II. METHODOLOGY The present section briefly outlines the various methods of converting grey level image into preprocessed grey levels. The basic structure of this conversion is outlined in figure 1. The preprocessed grey level image is converted into binary by global average.

Figure 1: Block diagram for skeletanization of preprocessed binary image

A binary image can be obtained by various preprocessing methods. The present paper taken into consideration the following preprocessing methods applied on local neighborhoods, which are listed below. local maximum, local minimum, mode, median , mean and ((max-min )/2 ).

Prof. of CSE & Principal CIST, Kakinada, A.P 2 Asst. Prof, Dept. CSE, Member SR Research Forum GIET, Rajahmundry, A.P 3 Member SR Research Forum Research Scholar, JNT University

2 III. RESULTS OF THE PROPOSED APPROACH Fig 3(c)-8(c): Corresponding skeletons of the preprocessed Binary Images IV. CONCLUSION The present paper concludes that there are n numbers of preprocessing methods which can be further expanded. From the figures it is clearly evident that a good skeleton that represents topology is obtained for (max-min)/2 preprocessing method. However good skeletons with out any noise are obtained for median, mean preprocessing methods. But they failed in representing the shape. The final conclusion is “one can not say which preprocessing method is superior; this depends upon the type of image, the way the grey levels are spread, and type of application. There fore the present paper recommends it is better to choose one of the preprocessing methods by applying and comparing each instead depending upon a constant method.

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ACKNOWLEDGMENT The authors would like to express their gratitude to Sri K.V.V. Satya Narayana Raju, Chairman, and K. Sashi Kiran Varma, Managing Director, Chaitanya group of Institutions for providing necessary infrastructure. Authors would like to thank anonymous reviewers for their valuable comments and Dr. G.V.S. Ananta Lakshmi for her invaluable suggestions which led to improvise the presentation quality of this paper. REFERENCES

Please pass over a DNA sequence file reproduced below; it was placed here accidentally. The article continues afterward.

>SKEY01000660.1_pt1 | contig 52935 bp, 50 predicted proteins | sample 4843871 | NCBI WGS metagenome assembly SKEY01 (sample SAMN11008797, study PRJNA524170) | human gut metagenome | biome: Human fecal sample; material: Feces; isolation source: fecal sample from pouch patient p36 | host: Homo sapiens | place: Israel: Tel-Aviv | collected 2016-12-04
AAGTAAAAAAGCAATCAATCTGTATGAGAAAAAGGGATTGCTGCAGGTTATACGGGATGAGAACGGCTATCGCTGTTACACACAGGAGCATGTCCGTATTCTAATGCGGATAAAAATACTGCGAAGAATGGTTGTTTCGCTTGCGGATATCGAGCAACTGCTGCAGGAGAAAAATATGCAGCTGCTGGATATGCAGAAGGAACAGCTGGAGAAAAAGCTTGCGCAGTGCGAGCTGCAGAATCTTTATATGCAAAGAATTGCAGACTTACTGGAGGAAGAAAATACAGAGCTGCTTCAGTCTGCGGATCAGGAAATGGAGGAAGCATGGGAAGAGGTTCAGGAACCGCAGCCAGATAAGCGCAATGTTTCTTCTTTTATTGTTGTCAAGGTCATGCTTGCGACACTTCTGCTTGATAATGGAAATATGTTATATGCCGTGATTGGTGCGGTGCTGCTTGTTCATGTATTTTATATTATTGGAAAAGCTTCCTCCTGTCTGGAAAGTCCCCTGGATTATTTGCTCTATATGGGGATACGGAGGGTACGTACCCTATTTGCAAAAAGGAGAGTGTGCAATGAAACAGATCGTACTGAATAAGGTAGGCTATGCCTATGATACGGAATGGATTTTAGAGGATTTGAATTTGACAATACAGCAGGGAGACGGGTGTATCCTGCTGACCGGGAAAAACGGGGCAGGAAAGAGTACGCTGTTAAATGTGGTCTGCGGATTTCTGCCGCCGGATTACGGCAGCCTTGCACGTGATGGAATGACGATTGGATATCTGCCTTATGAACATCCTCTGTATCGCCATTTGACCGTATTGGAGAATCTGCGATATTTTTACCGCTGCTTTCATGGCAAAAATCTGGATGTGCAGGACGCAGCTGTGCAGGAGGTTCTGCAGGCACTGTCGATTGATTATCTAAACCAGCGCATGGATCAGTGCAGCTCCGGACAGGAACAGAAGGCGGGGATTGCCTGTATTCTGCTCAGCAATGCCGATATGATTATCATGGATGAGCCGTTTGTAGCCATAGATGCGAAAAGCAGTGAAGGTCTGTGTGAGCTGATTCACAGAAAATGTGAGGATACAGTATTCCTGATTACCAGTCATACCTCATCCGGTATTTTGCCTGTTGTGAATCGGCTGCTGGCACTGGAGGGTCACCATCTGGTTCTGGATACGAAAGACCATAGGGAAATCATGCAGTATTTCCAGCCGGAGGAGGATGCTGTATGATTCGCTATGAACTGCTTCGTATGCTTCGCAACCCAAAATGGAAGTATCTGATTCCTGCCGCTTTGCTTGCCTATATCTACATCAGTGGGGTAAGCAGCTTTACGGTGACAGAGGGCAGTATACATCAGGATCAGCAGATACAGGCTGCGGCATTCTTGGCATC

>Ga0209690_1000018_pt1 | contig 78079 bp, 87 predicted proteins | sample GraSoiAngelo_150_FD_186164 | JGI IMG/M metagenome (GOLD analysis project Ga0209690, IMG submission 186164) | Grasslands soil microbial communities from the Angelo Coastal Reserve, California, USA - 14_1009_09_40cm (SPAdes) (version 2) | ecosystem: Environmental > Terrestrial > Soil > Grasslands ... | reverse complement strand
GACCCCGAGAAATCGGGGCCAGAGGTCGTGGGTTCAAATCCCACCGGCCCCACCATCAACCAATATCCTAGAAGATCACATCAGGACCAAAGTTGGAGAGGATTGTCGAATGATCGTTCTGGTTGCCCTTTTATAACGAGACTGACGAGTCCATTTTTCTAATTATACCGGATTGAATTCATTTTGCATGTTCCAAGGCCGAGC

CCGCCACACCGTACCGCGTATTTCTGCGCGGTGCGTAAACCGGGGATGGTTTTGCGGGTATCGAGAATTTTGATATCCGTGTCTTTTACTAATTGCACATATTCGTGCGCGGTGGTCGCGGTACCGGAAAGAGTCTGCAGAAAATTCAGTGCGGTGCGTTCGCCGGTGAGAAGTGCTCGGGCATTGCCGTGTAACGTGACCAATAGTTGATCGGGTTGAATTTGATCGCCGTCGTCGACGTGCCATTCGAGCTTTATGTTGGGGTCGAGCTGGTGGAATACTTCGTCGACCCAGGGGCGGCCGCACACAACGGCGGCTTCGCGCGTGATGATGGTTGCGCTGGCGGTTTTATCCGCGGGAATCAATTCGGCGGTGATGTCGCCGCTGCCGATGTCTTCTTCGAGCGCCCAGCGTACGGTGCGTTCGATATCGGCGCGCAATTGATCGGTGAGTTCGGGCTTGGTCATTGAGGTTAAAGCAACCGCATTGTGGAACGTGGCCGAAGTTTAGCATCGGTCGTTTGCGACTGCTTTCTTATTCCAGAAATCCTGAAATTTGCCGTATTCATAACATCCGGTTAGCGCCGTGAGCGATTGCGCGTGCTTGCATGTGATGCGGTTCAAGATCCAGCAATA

Fig 5(a) Fig 5(b) Fig 5(c) [1] Abe, K., Mizutani, F. and Wang, C., “Thinning of grayscale images with combined sequential and parallel conditions for pixel removal”, IEEE Trans. on Systems Man Cybernetics, vol. 24, no. 2, Feb. 1994, pp. 294-299. Arcelli, C. and Ramella, G., ”Finding grey-skeletons by iterated pixel removal”, Image and Vision Computing, vol. 13, no. 3, Apr. 1995, pp. 159-267. Chen, S. and Shih, F., “Skeletonization for fuzzy degraded character images”, IEEE Trans. on Image Processing, vol. 5, no. 10, Oct. 1996, pp. 1481-1485. Levi, G. and Montanari, U., “A gray-weighted skeleton”, Information and Control, vol. 17, 1970, pp. 62-91. Wang, L. and Pavlidis, T., “Direct gray-scale extraction of features for character recognition”, IEEE Trans. on Pattern Anal. And Machine Intell., vol. 15, no. 10, Oct. 1993, pp. 1053-1067. Samira S. Mersa1, Ahmed M. Darwish, “A New Parallel Thinning Algorithm for Gray Scale Images”, 2002.

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[4] [5]


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Fig 2: Original Image Fig 3(a)-8(a): Various preprocessed grey level images (Max, Min, (Max-Min)/2, Mean, Median, Mode) Fig 3(b)-8(b): Corresponding Binary Images of preprocessed grey level images

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Description: Data Mining Preprocessing